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House passes bill making minor redistricting corrections

Redrawing the state’s legislative and congressional district boundaries is a complicated process, but one the Minnesota Constitution requires each decade to reflect population growth and shifts.

That was the case again in the wake of the 2020 Census. But, after the Legislature failed to agree on new maps by the deadline which officials said must be met for the 2022 election cycle to proceed on schedule, a five-judge panel stepped in and released new legislative and congressional district maps in February.

A bill passed by the House 126-0 on Thursday, seeks to make a handful of corrections on those maps.

Sponsored by Rep. Mary Murphy (DFL-Hermantown) and Sen. Mark Johnson (R-East Grand Forks), HF4709/SF4476* would make minor changes to boundaries in legislative District 15 in central Minnesota; District 16 in western Minnesota; and District 58 south of the Twin Cities.

For example, during the redistricting process the legislative district for Granite Falls Township was split in two, with almost all residents assigned to District 16A. But a census block containing three registered voters was also assigned to District 15A. Left uncorrected, this would require a separate voting precinct for those three voters, raising privacy issues as it would be obvious how they had voted.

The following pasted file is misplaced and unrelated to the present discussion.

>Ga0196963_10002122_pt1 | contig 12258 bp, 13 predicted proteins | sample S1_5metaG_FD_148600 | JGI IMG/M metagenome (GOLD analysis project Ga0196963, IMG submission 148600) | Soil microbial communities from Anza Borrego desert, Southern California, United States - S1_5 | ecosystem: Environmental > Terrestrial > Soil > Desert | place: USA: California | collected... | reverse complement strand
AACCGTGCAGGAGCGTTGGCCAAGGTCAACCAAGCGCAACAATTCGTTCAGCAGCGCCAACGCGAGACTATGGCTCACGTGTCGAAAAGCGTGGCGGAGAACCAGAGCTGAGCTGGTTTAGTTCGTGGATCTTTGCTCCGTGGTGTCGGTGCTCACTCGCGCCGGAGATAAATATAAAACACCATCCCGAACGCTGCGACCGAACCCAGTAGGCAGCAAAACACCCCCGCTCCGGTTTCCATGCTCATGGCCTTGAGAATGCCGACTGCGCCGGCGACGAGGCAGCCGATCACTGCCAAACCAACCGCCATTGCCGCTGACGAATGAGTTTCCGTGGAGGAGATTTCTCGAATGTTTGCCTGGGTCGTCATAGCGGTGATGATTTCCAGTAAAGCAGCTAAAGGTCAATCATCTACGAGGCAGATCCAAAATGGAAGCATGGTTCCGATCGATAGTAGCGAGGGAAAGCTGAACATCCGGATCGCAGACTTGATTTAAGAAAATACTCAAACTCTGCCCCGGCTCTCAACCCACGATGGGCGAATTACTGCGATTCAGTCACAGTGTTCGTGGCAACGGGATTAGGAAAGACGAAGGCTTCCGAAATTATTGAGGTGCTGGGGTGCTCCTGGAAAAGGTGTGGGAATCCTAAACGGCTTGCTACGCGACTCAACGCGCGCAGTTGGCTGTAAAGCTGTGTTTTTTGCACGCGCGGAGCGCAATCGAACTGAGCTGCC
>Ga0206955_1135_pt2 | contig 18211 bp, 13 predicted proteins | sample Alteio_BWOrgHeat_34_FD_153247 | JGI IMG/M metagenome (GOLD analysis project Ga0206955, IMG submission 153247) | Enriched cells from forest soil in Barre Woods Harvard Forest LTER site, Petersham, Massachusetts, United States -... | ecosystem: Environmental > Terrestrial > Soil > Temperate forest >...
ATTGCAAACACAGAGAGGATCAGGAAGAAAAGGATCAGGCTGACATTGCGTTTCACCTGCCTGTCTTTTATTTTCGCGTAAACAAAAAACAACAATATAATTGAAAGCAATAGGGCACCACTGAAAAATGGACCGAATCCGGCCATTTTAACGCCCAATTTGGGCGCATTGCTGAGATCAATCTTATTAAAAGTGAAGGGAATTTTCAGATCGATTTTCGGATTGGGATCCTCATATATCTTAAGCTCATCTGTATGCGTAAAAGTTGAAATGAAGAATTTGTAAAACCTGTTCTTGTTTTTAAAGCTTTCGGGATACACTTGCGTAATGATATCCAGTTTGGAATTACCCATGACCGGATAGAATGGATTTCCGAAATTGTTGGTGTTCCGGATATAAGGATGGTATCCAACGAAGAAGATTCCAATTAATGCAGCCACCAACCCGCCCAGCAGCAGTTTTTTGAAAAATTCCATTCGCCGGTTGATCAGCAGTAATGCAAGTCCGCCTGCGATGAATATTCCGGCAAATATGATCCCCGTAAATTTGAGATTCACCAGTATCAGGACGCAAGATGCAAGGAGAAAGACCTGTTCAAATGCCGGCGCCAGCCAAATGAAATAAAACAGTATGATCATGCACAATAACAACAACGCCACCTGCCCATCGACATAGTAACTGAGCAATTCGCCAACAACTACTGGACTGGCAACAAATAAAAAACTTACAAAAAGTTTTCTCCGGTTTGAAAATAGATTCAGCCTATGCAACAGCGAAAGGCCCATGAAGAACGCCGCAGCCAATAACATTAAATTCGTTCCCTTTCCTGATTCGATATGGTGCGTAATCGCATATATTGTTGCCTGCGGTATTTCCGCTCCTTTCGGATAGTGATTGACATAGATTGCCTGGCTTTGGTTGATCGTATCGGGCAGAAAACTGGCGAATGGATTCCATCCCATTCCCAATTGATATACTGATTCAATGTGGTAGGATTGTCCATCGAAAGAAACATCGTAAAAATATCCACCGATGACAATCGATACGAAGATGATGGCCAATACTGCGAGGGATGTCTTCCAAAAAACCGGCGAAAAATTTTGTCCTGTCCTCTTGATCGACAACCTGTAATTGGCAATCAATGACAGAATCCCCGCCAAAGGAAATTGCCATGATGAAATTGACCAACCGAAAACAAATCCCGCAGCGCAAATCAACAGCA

The bill would move those voters back to District 16A.

Changes would also be made in the Seventh and Eighth Congressional Districts.

Murphy said that while most people had been considering the political implications of the new maps, government officials had been reviewing them to make sure there were no problems that would “impede the ability to administer elections” or issues that would threaten voters’ privacy.

“We were only going to zero in on principles, on cases in a district where there’s a recommendation and a solution for assuring that no one would be able to tell how a small group of people were voting,” Murphy said. “Their privacies must be protected. That was the principle we were going to follow.”

Because the bill, which would also fix some technical language, was amended by a House committee, it now heads back to the Senate for concurrence.

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